Stimulus aid to farmers shows what’s wrong with U.S. farm policy

April 9, 2020 7:00 am
Cows on dairy farm

Photo by Scott Olson/Getty Images

Panicked food buying spawned by the coronavirus has, for now, drawn public attention to my often-ignored profession: farming. So, I was happy to see that the $2 trillion pandemic aid bill coming out of D.C. included $23 billion for agriculture.   

It’s especially good to see $9.5 billion going to farmers who raise food for local and regional markets such as schools, restaurants and farmers’ markets. The coronavirus outbreak could cost the economy $1.3 billion as a result of the sales hit local and regional foods are expected to take by May, according to Colorado State University and the University of Missouri. The majority of farms involved in local and regional food systems are small and often operated by beginning farmers like my son, Chris, who is trying to get an organic dairy off the ground.

The bad news is the bulk of the agricultural money — $14 billion — is going to the Commodity Credit Corporation, the USDA branch forking over farm aid as a result of President Trump’s last-man-standing trade war. Those trade bailout payments mostly benefit some of the largest agricultural firms in the country, not folks like me. Of the tens of billions of “Market Facilitation Payments” made during the past few years, the top 10% of recipients — the largest, most profitable industrial-scale farms in the country — got half, says the Environmental Working Group.

Farmers and consumers are at the mercy of an increasingly powerful small group of players in the food industry, and that’s not good, especially during a pandemic.

Here in Minnesota, giant Molitor Farms of Cannon Falls received almost $1.4 million in trade bailouts in 2018 and 2019. Nationally, the top 1% of recipients received an average payment of $177,000 during one round of payments; the bottom 80% got an average of around $5,000. Our farm received a total of around $30,000 in Market Facilitation Payments the past few years; a fraction of the $300,000 I estimate we lost to the trade war.

This unfair tilt is no surprise, given that the federal government has long favored mega-ag via policy initiatives such as crop insurance and crop subsidies. So, who do you think will be crowding the trough to lap up as much coronavirus money as they can? And the bill gives one man, Sonny Perdue, a lot of leverage in determining who will get farm checks. During a talk he gave in Wisconsin last fall, Perdue, who is Trump’s Agriculture Secretary, said, “In America, the big get bigger and the small go out. I don’t think in America we, for any small business, have a guaranteed income or guaranteed profitability.”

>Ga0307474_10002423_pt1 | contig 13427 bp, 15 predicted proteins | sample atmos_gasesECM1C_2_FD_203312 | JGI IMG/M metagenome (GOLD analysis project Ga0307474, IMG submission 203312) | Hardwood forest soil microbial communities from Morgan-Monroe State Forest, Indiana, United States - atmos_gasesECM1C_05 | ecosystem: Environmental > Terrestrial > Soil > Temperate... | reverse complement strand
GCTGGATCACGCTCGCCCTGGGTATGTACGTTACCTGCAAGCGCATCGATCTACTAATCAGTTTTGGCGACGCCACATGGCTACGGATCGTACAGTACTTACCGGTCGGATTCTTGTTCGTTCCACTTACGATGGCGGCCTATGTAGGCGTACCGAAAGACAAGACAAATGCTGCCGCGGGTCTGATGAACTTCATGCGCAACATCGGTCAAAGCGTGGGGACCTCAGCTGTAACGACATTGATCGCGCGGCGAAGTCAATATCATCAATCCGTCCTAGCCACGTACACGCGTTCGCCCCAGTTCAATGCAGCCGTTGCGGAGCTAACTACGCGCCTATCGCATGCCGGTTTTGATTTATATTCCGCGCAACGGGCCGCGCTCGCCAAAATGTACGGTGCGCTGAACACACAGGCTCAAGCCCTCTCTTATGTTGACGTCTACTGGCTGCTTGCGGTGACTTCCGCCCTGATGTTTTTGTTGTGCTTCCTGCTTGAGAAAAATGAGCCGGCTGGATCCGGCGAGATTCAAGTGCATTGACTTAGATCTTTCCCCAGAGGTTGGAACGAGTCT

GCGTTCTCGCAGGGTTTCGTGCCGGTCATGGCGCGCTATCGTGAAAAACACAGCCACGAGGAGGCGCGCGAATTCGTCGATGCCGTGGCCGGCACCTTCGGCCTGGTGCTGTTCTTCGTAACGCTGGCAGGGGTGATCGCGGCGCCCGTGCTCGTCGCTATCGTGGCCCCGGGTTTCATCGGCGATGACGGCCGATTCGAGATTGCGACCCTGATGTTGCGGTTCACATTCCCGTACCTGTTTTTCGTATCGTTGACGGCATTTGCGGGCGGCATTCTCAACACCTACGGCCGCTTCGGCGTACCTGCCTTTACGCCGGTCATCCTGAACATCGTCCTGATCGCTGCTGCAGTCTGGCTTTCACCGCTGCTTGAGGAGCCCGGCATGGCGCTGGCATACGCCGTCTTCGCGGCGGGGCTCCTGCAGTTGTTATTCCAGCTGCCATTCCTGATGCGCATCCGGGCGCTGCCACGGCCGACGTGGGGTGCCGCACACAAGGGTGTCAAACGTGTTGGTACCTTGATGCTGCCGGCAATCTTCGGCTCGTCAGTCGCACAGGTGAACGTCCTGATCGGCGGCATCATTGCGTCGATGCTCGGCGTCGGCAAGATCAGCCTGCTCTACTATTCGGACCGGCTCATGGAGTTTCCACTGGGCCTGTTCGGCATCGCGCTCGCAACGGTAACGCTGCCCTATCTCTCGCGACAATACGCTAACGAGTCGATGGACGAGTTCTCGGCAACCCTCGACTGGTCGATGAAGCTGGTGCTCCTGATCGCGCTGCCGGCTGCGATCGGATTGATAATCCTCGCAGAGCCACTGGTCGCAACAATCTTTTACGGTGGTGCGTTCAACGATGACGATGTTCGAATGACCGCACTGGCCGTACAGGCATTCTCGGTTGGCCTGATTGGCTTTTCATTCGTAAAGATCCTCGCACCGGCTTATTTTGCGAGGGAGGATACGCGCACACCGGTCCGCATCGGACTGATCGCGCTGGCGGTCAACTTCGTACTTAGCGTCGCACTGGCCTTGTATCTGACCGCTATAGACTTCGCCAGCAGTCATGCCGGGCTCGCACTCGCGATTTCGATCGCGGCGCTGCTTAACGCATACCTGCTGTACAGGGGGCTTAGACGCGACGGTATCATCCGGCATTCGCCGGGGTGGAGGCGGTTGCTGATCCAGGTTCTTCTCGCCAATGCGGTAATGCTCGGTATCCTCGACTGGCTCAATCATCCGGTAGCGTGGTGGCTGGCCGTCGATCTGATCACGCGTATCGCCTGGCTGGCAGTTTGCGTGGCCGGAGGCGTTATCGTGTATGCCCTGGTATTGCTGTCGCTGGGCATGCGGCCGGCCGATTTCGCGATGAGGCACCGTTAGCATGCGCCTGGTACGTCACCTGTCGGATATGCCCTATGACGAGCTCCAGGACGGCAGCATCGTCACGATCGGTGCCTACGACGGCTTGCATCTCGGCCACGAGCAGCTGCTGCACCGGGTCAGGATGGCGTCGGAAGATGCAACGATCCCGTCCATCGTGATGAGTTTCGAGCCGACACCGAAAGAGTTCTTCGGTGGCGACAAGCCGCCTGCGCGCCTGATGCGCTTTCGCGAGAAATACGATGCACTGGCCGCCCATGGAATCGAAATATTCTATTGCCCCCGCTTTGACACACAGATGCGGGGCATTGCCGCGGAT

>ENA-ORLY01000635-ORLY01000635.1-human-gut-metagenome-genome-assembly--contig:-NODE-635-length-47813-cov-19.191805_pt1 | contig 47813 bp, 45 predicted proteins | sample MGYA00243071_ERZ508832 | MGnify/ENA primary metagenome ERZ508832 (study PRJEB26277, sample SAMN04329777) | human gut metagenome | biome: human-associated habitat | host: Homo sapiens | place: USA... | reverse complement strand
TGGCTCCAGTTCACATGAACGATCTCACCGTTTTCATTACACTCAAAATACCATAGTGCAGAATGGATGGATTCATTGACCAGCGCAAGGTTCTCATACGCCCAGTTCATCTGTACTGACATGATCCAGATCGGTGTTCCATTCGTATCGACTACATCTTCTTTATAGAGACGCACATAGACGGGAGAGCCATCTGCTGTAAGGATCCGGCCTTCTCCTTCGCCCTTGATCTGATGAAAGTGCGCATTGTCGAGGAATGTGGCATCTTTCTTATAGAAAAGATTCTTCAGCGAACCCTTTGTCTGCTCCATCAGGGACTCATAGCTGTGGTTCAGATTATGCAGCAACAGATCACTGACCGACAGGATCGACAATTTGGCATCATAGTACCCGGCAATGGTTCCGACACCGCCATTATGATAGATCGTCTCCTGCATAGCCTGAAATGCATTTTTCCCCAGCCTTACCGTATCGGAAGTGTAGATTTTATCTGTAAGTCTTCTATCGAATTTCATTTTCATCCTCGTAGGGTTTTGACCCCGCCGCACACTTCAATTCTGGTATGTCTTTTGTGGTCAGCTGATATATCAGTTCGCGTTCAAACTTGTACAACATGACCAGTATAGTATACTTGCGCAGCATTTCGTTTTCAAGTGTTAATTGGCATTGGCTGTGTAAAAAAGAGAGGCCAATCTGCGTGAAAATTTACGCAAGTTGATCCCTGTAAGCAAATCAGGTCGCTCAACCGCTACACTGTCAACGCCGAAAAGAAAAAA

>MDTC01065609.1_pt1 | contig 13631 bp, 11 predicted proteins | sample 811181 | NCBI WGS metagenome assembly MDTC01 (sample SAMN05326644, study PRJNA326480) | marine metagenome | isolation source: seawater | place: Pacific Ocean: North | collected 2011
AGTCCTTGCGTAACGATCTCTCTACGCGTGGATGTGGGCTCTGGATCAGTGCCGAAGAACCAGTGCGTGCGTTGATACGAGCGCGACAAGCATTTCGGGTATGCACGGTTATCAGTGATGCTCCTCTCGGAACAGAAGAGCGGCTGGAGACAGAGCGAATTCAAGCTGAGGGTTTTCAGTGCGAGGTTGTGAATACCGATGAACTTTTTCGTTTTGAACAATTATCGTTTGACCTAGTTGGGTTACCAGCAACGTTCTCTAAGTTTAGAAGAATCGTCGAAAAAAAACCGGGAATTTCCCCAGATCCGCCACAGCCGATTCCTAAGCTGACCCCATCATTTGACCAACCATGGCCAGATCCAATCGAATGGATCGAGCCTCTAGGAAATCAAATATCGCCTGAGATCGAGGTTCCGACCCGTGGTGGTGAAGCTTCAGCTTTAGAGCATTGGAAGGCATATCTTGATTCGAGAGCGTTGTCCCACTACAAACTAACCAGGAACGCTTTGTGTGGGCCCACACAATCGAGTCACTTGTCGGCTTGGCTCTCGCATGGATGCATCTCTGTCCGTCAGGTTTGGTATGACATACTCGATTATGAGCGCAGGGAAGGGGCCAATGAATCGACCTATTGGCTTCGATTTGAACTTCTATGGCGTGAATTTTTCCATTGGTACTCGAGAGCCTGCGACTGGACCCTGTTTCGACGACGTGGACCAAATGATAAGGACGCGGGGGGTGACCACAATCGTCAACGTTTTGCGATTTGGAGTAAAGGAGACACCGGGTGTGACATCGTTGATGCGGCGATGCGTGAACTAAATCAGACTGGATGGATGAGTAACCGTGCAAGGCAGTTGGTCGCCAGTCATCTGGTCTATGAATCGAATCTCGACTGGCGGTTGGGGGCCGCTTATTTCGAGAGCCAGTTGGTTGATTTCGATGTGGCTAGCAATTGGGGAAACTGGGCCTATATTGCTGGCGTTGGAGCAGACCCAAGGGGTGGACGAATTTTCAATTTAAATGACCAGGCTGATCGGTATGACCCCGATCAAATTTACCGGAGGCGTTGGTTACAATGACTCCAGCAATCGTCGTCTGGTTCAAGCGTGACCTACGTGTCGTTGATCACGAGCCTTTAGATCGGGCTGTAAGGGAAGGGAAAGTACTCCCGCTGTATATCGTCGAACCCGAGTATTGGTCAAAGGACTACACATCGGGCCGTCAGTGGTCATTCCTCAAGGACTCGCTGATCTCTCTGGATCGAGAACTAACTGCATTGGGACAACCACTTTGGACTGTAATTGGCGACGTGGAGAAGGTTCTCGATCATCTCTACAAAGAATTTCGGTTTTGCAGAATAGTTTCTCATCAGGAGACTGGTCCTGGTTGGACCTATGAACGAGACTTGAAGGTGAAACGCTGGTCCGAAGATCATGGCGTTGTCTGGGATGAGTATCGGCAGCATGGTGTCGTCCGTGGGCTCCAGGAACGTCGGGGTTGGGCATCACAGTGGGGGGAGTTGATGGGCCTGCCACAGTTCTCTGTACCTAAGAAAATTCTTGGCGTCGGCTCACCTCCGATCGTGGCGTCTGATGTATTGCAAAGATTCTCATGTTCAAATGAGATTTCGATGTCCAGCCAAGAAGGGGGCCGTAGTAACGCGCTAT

But Perdue has no problem supporting policies that guarantee profitability to some of the largest agribusiness firms. His statements, and actions, make it clear he’s fine with the current uncompetitive situation in agriculture, where, for example, four firms control 85% of the beef slaughter and almost 80% of soybean processing. No wonder the 2019 median farm income for U.S. farm households was negative $1,383. My fellow dairy farmers have been especially hard hit as mega-operations flood the market with an oversupply of milk; Minnesota alone lost 250 dairy farms in 2019.

Farmers and consumers are at the mercy of an increasingly powerful small group of players in the food industry, and that’s not good, especially during a pandemic.

This crisis will produce more bailouts and more policy initiatives, both on the federal and state level. The focus this pandemic is bringing to food and farming could bring about long-term changes to agriculture — for the good as well as the bad. The stimulus package’s support for local and regional food systems represents a positive path. The open checkbook approach of the rest of that money offers more of the same, which will result in decimated rural communities, dirty water and a monopolized food system.

We need to think beyond this pandemic and get involved in determining who makes decisions about what kind of farming our policy supports. I belong to the Land Stewardship Project, which has long advocated for a more regenerative, family-farm based type of agriculture. Recently, the Land Stewardship Action Fund was started as a sister organization that works on electoral politics. Such work is needed since some officials representing rural areas are often either actively working against us or being complacent by failing to stand with us. We need to identify, support, and ultimately grow candidates in a variety of offices and representing a variety of political affiliations who know the importance of an agriculture that supports the land, our communities and our people.

As the system for distributing agriculture funds — during a crisis as well as in normal times — shows, public policy created this mess, and public policy can get us out of it.

Our stories may be republished online or in print under Creative Commons license CC BY-NC-ND 4.0. We ask that you edit only for style or to shorten, provide proper attribution and link to our web site. Please see our republishing guidelines for use of photos and graphics.

Darrel Mosel
Darrel Mosel

Darrel Mosel raises crops and livestock in Sibley County and serves on the Land Stewardship Project’s federal policy committee.